For a solution to a milestone version of the puzzle, please also submit an argument that the result is correct. […] Upon verification of the solution, the CSAIL Director will unseal the capsule at a ceremony set up for that purpose. If no solution is established by September 2033, then the CSAIL Director will unseal the capsule at CSAIL’s 31st birthday celebration in 2034, or at suitable alternate event. In the absence of a CSAIL Director, the President of MIT will designate another official or individual. Good luck!

### Others puzzles of this kind

I am currently writing a comprehensive article about LCS35 and CSAIL2019 for a German computer magazine. In this article, I want to include a list of similar puzzles. The World Record Challenge and the DCT Reloaded Challenge are good candidates for this list. If a reader knows other challenges of this kind, please let me know.

Further reading: The Bonus 22 challenge

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## Kommentare (1)

1. #1 schlappohr
3. Juni 2019

I am wondering about the purpose of these challenge. Breaking a ciphered message can be usually done in three ways: (1) By exploiting some (publicly unknown) mathematical weakness of the cipher, (2) by finding a complete new mathematical solution (e.g. finding a fast solution for the discrete logarithm problem, which is quite unlikely), or (3) by brute force method, i.e. trying a large number of solutions until the correct one is found.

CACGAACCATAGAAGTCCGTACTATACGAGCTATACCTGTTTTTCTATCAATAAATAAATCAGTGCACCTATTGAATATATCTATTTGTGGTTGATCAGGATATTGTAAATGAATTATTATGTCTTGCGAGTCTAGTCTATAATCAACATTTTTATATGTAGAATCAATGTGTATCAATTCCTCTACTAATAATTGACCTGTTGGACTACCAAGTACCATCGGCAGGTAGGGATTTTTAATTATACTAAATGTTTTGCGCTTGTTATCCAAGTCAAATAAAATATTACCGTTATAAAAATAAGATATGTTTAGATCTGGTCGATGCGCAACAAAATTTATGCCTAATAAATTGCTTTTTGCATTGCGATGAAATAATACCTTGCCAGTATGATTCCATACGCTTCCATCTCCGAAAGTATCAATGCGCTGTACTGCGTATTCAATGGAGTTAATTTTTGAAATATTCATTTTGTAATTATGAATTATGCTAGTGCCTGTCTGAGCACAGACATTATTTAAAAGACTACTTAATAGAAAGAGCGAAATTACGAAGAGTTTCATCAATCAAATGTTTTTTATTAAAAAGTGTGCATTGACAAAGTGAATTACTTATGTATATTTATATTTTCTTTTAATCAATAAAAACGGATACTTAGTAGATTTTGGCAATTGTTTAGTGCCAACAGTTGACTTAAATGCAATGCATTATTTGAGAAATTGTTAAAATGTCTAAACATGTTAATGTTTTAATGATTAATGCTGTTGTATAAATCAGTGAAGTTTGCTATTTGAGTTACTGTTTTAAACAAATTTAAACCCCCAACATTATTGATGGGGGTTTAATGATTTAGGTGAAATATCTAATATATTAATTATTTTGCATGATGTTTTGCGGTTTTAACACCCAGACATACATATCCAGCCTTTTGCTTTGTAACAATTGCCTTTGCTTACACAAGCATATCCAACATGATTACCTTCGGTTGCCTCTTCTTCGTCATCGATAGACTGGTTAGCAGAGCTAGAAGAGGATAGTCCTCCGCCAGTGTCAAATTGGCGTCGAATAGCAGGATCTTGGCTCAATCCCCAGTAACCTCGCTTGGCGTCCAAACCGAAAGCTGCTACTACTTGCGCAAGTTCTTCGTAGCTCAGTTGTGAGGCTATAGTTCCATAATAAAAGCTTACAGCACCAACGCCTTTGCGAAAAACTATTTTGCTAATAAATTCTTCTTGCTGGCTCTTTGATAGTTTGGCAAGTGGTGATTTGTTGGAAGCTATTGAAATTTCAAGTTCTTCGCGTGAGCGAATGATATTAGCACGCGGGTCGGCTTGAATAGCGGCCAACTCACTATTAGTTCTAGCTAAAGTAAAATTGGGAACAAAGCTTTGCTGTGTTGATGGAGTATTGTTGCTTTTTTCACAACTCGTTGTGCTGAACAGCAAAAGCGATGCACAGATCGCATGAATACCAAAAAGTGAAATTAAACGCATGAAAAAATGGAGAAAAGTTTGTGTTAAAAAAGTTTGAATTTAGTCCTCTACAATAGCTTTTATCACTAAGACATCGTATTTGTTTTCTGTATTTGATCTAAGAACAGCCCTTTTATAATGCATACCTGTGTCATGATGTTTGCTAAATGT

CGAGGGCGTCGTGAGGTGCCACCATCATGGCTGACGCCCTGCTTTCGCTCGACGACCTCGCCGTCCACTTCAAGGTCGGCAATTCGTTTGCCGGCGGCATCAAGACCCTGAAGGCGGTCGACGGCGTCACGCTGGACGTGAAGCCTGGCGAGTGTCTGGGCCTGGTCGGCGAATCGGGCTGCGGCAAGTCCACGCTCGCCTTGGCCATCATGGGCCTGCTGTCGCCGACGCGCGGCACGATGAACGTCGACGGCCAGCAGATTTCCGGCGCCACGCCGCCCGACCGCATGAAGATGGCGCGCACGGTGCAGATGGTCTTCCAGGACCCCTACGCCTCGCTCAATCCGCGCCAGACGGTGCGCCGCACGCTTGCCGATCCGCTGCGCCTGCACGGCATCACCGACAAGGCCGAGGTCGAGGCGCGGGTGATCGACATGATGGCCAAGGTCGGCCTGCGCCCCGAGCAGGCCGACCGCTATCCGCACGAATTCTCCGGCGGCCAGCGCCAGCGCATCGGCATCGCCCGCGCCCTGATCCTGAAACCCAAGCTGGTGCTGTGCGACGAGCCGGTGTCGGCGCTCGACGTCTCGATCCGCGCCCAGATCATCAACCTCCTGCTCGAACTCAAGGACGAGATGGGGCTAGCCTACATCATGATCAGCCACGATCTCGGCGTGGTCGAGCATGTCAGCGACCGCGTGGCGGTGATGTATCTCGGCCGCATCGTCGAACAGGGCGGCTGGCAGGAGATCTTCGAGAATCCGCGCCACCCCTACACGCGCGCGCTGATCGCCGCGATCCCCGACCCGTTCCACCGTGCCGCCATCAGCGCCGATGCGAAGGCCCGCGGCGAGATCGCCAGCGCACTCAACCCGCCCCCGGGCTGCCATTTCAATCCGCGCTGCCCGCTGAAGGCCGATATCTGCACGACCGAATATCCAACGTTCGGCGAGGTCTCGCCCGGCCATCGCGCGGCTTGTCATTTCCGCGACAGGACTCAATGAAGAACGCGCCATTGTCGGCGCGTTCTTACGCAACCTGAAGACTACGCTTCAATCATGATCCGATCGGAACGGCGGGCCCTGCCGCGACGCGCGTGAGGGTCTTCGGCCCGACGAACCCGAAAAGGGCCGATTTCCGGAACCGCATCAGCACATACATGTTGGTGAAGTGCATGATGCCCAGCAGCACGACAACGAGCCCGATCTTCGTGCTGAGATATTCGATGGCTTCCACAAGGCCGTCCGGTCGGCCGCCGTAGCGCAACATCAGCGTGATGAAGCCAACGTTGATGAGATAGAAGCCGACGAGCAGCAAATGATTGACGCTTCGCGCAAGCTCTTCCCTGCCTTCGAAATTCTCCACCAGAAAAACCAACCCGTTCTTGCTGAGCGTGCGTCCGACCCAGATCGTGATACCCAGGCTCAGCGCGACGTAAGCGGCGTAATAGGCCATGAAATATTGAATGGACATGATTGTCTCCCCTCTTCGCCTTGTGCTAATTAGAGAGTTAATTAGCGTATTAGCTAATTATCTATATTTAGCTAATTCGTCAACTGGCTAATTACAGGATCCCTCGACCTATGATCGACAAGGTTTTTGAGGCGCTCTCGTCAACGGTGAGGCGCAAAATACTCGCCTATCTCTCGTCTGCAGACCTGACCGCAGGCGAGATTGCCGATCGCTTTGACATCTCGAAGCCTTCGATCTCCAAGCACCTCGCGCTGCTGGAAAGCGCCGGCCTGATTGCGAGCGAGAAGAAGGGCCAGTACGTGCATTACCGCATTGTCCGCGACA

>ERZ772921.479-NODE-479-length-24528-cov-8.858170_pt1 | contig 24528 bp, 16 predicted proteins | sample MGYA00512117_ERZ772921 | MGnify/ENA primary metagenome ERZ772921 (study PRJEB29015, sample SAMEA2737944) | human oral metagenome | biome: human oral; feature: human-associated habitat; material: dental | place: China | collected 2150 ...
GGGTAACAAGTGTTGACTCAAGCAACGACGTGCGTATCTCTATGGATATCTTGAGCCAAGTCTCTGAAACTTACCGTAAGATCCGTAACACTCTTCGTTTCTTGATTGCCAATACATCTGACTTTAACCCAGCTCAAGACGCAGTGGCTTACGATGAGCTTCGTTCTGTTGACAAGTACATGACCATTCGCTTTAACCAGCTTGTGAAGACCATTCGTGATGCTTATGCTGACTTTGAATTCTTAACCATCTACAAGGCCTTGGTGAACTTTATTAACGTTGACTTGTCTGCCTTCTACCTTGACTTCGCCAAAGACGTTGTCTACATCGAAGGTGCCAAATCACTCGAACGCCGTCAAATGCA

Possibly I am wrong, but this challenge clearly focuses on the brute force method, right? That means, a bunch of computer systems will be running for years, and eventually one of these will find the solution. But in contrast to folding@home or einstein@home, there will be no progress from this. There will be spent an enormous amount of time and energy to find a solution that is already known. After that, there will be no advances in cryptography, no progress in number theory, no new largest known prime number.

This reminds me to a car race: The fastest car+driver is the winner – that’s all. I like mathematical riddles which make me learn something while searching for the solution (even if I dont find the solution!). But writing a piece of software and let it run for a long time – I dont’t want to be a grinch, but what is the intellectual challenge here?